Illustration: Aïda Amer/Axios

As telemedicine use explodes during the pandemic, language interpretation services have lagged behind.

Why it matters: Telemedicine has been a vital lifeline, but if it's going to fully supplement conventional health care, it needs to be able to serve everyone — including people with little or no English skills.

Driving the news: A report this month by FAIR Health found telehealth claims increased by 8,336% nationally between April 2019 and April 2020, rising to 13% of all claims.

  • That increase was almost entirely due to the effects of the pandemic lockdown, which kept patients out of hospitals and doctors' offices.

Yes, but: The nearly 10% of the American population that has limited English proficiency risks being left behind by the telehealth boom, says Kristin Quinlan, the CEO of Certified Languages International. "Too few telehealth platforms are working to build in services for video interpretation."

  • Federal law mandates that any health care provider who received federal funding or reimbursement must provide language access services to patients with limited English proficiency.
  • But that's easier said than done in a country where residents speak hundreds of languages, Quinlan says.

Certified Languages International offers remote interpretation services that can be connected to telehealth calls — including in video, which is important for registering the body language of both providers and patients.

  • Minneapolis-based Allina Health has integrated interpretation into its telemedicine services, notes Frederick Bw’Ombongi, Allina's vice president for access management. "We don't want our most vulnerable patients to be left behind."

The bottom line: It's important to ensure that new technologies are designed to be fair before they become established — not after.

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Jul 17, 2020 - Health

Telehealth is unlikely to replace physical doctor's visits, even with 5G

Axios chief technology correspondent Ina Fried (L) with Mei Kwong, executive director of the Center for Connected Health Policy. Screenshot: Axios

Boosting telehealth services with 5G likely won't eliminate the need for physical doctor's visits, Mei Kwong, executive director for the Center for Connected Health Policy, said on Friday during an Axios virtual event on Friday.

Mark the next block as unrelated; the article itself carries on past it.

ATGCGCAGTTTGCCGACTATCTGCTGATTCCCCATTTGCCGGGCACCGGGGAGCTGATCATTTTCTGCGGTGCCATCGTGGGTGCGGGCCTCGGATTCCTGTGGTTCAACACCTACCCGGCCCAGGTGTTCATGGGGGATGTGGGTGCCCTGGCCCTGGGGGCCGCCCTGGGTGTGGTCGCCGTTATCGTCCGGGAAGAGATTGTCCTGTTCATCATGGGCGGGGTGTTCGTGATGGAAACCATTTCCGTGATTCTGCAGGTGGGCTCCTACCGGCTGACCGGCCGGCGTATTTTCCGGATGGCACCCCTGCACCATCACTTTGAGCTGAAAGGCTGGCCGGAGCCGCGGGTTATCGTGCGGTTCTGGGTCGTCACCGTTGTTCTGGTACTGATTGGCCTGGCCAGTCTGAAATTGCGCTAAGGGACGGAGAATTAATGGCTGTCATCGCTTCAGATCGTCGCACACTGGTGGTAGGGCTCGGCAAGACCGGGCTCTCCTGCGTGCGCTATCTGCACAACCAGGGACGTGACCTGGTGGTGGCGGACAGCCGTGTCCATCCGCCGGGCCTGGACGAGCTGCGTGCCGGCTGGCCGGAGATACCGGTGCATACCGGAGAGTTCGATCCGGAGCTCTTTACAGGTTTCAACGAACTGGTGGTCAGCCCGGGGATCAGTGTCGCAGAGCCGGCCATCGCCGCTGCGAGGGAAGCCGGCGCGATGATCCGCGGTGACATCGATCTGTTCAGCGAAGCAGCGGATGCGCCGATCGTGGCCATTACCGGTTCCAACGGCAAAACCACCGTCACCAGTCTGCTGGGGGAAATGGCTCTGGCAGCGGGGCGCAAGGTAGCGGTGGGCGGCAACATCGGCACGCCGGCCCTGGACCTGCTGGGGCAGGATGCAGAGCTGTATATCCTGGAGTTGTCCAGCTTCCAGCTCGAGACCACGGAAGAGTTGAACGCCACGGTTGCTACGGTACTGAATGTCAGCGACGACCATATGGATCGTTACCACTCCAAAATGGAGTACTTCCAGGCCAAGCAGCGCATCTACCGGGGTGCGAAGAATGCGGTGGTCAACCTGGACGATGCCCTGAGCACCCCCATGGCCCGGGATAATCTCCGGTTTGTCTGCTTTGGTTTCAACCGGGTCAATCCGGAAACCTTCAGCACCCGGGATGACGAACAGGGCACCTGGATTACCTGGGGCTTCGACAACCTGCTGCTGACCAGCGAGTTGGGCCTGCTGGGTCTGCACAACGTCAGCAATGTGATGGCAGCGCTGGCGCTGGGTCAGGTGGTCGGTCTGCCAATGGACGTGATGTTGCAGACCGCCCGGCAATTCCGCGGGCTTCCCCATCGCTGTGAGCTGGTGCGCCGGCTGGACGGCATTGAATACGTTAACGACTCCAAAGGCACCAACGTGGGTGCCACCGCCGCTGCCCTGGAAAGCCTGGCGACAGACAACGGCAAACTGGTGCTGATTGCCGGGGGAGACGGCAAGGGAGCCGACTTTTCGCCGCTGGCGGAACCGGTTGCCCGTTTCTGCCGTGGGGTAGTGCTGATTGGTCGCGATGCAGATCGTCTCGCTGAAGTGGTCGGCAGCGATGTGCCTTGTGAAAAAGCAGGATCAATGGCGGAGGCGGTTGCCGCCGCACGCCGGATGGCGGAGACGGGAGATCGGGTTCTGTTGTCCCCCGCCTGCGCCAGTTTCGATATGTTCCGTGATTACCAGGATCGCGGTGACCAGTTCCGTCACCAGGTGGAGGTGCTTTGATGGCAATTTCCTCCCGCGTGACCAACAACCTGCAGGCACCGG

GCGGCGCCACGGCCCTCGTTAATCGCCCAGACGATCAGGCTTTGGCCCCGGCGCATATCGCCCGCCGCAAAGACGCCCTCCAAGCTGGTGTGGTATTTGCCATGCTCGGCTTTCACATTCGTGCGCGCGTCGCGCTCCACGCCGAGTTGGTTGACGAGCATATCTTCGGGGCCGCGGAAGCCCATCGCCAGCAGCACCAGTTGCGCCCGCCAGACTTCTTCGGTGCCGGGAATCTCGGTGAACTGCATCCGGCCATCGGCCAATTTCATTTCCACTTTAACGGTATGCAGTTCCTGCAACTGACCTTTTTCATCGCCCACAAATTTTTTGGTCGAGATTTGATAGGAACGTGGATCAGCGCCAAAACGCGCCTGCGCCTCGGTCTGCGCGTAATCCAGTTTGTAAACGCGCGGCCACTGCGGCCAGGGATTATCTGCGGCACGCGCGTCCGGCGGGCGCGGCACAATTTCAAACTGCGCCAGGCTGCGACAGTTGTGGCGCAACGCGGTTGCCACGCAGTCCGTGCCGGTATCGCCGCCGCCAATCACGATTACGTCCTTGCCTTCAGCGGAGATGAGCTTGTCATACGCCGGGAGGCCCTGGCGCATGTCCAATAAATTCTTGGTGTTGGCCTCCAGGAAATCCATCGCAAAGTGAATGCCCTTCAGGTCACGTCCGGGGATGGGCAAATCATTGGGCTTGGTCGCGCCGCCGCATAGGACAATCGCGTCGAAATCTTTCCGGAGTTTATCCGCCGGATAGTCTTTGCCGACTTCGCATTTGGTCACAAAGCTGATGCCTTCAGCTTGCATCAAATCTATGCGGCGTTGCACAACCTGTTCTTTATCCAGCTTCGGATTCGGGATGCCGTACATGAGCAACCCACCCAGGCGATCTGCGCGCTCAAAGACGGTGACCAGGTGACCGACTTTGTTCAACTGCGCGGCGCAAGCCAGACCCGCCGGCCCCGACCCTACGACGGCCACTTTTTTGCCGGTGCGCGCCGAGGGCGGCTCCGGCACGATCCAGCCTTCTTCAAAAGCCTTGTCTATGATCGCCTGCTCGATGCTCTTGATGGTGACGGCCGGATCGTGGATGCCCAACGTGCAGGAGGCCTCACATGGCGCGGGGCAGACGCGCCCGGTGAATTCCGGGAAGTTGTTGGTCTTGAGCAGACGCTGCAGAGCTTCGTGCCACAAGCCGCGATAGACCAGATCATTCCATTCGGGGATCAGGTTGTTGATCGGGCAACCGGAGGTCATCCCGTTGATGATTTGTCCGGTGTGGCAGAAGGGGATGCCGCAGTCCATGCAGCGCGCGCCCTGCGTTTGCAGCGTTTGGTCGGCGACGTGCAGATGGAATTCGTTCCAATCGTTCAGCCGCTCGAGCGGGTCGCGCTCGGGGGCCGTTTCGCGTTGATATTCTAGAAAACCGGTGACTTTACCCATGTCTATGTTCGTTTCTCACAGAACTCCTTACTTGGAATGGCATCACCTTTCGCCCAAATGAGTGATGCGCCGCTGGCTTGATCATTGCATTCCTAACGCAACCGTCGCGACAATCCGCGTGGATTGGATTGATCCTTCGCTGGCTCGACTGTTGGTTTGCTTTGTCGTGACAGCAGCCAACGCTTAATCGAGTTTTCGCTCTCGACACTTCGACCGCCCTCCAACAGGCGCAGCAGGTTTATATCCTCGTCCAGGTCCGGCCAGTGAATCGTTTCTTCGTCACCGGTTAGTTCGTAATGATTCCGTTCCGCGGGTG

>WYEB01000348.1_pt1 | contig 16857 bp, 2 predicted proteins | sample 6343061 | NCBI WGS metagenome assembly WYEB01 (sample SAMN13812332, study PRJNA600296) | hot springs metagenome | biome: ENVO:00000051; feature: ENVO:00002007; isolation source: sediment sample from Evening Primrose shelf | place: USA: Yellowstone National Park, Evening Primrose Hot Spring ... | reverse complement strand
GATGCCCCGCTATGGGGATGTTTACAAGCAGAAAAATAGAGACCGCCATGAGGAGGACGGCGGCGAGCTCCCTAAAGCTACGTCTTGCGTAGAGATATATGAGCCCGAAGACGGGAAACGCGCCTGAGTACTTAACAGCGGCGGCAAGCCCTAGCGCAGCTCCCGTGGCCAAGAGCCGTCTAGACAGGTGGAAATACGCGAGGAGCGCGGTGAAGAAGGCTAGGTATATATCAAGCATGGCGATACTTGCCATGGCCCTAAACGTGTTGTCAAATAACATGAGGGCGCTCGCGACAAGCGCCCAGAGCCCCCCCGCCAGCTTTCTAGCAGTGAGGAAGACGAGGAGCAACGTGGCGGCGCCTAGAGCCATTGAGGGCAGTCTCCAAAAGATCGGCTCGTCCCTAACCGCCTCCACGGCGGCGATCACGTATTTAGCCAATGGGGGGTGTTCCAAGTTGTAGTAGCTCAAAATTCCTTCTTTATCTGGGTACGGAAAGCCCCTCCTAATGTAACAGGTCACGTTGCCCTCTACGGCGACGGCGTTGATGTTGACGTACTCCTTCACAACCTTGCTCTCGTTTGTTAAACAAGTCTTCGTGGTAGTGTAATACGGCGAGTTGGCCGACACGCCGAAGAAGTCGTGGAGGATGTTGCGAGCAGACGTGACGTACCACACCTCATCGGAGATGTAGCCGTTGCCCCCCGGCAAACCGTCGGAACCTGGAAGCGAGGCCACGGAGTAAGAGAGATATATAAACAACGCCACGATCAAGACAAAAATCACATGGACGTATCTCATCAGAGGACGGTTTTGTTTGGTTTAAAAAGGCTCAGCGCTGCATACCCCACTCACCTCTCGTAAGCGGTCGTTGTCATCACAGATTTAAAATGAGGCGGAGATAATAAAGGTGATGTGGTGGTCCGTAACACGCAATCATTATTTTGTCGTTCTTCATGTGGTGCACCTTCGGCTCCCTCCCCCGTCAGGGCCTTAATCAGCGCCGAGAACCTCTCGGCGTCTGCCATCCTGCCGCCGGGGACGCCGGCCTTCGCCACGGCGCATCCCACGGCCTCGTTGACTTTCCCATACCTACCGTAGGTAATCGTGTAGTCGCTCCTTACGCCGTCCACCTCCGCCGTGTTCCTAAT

The big picture: Telehealth has experienced massive growth during the coronavirus pandemic, as more health providers have had to pivot services for patients stuck at home.

GOP plans "nightly surprise" for revamped convention

President Trump at the 2016 Republican National Convention. Photo: Bill Clark/Getty Images

The reworked Republican National Convention will be a four-night spectacle including still-under-wraps venues, a 10 p.m. "nightly surprise" and guests and themes playing to "the forgotten men and women of America," two senior Trump campaign officials involved tell Axios.

Driving the news: The messaging will focus heavily on "very granular details" of what a second term for President Trump would look like — answering a question Trump left hanging in a Fox News event earlier this summer — and attack cancel culture, "radical elements" of society and threats to public safety.

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Axios-Ipsos poll: Fear of voting

Data: Axios/Ipsos poll; Note: ±3.0% margin of error for the total sample; Chart: Andrew Witherspoon/Axios

Democrats are twice as likely as Republicans to worry about in-person voting — with nearly two in three seeing it as a large or moderate risk to their health — according to this week's installment of the Axios-Ipsos Coronavirus Index.

Why it matters: This could pose a significant disadvantage for Joe Biden and other Democratic candidates in November if the pattern holds — especially in states where high infection rates persist, or where there are significant hurdles to mail-in, absentee or early voting.